Look up at the sky to see a parade of perfectly aligned planets
Mercury, Venus, Mars, Jupiter, and Saturn, in the order the universe intended.
If you’re up before dawn on a clear day this summer, check the skies first. Aside from the usual pinpricks of stars, you should find “a parade of planets” tracking the eastern horizon. Mercury, barely visible from the glare of the sun, leads out front, while a clearly ringed Saturn brings up the rear. The five-planet alignment first appeared in early June, and will slowly drift apart by September. It was last seen above Earth in December 2004.
Sky gazers got stellar views of the conjunction on the mornings of June 23 and 24 with the moon neatly positioned between Venus and Mars. The moon will remain near that spot until June 27, catching Mercury in its glow even as it wanes into a sliver. The procession is visible with the naked eye, but binoculars or a small scope can make it easier to identify the different planets and their features.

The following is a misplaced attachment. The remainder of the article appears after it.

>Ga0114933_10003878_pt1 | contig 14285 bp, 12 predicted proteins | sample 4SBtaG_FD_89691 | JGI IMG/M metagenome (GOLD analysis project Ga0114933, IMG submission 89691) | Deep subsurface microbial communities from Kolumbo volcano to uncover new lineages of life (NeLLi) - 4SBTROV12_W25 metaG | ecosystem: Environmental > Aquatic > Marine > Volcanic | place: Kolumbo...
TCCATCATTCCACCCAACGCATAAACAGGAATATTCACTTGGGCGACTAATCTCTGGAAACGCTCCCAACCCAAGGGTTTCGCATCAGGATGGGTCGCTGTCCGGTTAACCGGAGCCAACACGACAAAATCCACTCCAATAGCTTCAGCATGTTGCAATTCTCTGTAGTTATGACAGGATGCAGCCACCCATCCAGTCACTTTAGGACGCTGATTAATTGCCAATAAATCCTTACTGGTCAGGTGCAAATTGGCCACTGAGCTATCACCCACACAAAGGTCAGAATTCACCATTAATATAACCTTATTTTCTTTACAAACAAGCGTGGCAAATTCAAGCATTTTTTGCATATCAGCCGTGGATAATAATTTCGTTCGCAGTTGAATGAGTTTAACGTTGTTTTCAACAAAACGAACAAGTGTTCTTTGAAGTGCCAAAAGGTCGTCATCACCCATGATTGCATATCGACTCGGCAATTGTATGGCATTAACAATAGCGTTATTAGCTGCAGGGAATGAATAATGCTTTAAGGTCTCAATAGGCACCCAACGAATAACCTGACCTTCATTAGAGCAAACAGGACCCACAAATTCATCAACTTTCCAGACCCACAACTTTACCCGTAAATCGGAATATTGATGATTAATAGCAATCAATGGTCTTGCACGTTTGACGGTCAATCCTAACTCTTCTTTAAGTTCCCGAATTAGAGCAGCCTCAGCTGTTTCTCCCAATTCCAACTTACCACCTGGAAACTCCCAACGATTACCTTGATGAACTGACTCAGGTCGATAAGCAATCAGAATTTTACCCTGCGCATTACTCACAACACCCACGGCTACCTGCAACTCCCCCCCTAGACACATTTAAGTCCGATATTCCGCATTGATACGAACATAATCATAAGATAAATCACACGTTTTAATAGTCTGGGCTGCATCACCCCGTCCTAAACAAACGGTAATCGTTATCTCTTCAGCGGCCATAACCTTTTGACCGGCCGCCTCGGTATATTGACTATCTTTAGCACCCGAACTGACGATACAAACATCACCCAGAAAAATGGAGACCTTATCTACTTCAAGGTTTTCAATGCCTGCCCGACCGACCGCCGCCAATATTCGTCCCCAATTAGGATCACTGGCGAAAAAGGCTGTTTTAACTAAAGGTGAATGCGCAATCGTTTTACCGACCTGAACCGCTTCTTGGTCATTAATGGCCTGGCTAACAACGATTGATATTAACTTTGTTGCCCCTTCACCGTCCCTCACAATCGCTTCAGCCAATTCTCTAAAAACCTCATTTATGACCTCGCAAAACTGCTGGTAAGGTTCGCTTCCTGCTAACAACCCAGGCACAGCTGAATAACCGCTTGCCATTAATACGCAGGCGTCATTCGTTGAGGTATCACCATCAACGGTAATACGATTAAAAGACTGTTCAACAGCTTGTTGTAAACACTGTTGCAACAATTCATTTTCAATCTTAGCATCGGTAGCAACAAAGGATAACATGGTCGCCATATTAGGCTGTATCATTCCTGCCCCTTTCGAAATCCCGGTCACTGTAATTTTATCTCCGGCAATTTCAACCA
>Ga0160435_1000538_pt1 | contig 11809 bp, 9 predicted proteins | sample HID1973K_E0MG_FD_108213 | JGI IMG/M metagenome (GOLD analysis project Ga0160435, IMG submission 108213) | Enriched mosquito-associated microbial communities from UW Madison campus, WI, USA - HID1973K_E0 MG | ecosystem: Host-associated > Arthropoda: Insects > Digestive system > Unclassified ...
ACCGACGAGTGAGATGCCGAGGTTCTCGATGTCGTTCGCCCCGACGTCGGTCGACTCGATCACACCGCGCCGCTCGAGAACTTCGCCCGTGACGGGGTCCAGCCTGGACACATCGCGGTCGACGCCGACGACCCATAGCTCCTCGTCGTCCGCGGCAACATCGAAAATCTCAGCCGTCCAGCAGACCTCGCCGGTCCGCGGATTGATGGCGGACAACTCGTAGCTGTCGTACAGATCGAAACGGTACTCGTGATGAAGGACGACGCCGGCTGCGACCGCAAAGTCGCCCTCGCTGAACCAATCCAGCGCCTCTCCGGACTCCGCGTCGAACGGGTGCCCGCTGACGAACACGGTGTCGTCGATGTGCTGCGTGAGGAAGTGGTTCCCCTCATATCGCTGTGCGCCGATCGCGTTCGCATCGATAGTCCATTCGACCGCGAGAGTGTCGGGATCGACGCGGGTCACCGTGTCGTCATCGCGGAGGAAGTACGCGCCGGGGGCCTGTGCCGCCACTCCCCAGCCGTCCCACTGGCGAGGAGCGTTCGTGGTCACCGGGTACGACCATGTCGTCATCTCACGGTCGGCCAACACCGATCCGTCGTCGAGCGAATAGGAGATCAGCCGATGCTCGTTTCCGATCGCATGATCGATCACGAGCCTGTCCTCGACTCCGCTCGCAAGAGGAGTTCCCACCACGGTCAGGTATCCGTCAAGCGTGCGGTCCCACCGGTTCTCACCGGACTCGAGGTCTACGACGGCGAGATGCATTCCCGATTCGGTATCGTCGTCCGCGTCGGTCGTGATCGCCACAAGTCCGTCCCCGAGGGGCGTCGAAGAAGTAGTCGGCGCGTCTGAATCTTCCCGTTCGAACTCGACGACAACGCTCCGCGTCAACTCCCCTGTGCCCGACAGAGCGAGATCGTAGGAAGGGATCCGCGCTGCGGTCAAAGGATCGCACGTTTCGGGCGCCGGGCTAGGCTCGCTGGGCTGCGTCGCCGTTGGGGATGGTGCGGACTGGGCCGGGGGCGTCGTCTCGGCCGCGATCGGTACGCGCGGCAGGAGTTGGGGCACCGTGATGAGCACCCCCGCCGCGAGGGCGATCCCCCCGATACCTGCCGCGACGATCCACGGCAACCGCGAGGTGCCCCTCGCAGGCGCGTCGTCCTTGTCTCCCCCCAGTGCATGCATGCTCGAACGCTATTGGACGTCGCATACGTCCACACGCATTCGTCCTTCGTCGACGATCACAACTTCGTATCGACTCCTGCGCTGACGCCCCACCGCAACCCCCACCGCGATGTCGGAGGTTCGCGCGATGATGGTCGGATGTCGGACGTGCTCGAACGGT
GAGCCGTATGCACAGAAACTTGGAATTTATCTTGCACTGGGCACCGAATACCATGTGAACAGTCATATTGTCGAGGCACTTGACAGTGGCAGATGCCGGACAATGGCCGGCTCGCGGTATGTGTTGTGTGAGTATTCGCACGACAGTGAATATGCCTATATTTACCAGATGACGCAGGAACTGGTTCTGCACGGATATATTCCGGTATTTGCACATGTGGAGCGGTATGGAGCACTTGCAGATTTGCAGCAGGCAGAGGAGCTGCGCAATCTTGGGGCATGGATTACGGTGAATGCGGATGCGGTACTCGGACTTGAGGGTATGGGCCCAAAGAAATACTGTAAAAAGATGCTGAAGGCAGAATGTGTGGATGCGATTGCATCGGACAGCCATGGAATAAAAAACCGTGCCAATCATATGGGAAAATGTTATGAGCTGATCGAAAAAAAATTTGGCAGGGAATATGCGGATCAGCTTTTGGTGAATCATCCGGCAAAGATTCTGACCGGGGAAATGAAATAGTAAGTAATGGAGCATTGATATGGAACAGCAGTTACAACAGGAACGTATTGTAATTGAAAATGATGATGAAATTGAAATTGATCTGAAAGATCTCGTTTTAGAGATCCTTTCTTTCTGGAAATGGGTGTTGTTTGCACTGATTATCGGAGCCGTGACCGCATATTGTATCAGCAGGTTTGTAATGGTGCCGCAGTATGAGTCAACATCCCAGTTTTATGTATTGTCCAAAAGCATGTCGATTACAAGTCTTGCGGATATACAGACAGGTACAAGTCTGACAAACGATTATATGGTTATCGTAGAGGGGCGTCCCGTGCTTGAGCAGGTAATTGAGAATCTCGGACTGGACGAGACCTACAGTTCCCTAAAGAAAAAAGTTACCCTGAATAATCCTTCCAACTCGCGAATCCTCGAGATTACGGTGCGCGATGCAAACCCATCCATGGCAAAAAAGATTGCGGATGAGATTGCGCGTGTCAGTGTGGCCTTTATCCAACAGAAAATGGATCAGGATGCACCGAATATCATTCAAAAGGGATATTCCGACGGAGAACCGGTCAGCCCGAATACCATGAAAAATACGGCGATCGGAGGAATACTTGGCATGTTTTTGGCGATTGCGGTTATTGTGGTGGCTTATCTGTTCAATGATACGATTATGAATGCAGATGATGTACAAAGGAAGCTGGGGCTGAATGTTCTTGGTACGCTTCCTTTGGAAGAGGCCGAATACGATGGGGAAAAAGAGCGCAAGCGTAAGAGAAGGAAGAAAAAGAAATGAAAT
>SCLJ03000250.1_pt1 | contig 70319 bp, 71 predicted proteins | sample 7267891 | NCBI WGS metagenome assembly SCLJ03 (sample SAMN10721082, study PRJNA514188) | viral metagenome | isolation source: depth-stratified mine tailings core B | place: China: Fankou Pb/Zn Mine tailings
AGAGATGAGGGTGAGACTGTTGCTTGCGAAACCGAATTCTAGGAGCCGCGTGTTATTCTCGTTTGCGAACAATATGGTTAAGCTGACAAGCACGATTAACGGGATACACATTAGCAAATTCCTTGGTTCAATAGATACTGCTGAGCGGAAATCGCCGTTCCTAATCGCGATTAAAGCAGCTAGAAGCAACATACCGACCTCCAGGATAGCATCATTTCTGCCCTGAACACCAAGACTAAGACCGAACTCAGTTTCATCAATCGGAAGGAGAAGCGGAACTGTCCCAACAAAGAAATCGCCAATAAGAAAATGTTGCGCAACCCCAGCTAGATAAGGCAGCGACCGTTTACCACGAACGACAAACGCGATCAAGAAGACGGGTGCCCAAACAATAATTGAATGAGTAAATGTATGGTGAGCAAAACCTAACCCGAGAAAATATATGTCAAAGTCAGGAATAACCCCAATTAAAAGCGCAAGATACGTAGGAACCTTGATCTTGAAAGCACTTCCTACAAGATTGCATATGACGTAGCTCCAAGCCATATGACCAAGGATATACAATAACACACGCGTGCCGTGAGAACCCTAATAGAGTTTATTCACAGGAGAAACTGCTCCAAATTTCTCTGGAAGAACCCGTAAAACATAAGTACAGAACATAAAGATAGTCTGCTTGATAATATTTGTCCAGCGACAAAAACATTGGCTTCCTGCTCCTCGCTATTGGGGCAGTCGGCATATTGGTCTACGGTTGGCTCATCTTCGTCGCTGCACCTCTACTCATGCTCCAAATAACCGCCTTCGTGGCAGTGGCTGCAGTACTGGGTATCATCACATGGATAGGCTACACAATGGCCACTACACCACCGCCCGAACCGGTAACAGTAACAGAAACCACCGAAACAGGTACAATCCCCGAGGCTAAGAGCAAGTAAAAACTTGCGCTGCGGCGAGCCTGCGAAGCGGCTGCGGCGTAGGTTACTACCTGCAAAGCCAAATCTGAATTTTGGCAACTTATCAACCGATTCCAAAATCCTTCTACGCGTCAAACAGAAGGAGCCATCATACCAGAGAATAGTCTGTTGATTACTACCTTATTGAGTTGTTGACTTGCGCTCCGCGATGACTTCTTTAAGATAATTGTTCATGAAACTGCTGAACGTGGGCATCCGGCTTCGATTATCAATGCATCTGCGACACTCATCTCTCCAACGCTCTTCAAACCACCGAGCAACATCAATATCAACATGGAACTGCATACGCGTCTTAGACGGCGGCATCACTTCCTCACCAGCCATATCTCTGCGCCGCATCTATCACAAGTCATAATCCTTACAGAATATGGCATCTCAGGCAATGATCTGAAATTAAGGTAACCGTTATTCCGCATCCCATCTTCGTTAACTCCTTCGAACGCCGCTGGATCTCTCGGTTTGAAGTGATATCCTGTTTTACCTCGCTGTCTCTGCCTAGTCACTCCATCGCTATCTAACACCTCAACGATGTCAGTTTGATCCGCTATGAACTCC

It’s important to remember that, while the planets do fall in order based on distance from the sun, they don’t actually form a queue as they complete their orbits. The solar system looks flat from the ground, so the patterns in the sky will always seem more linear than they are in space.
In this event, Mercury, Venus, Mars, Jupiter, and Saturn are visible together because their disparate orbits have matched up with Earth’s—something that only happens every 18 years. According to Live Science, Saturn materializes first in the predawn darkness, hemmed by its infamous icy rings. Next comes Jupiter, big, shiny, and unwavering. Mars, tinged in red, and Venus, the brightest object in the sky, soon follow. Finally, for a short window before sunrise, Mercury shows up on the lower left side of the horizon.
[Related: What comes after the James Webb Space Telescope?]
And while you’re rubbernecking the cosmos, NASA suggests hunting for a few star formations that are prominent in summer. That includes the Lyra constellation, M13 great globular cluster, and the summer triangle asterism, all of which can be spotted from the Northern Hemisphere. If you want to plan further out (and are willing to invest in a powerful telescope), save the date for Comet C/2017 K2’s flyby in mid-July.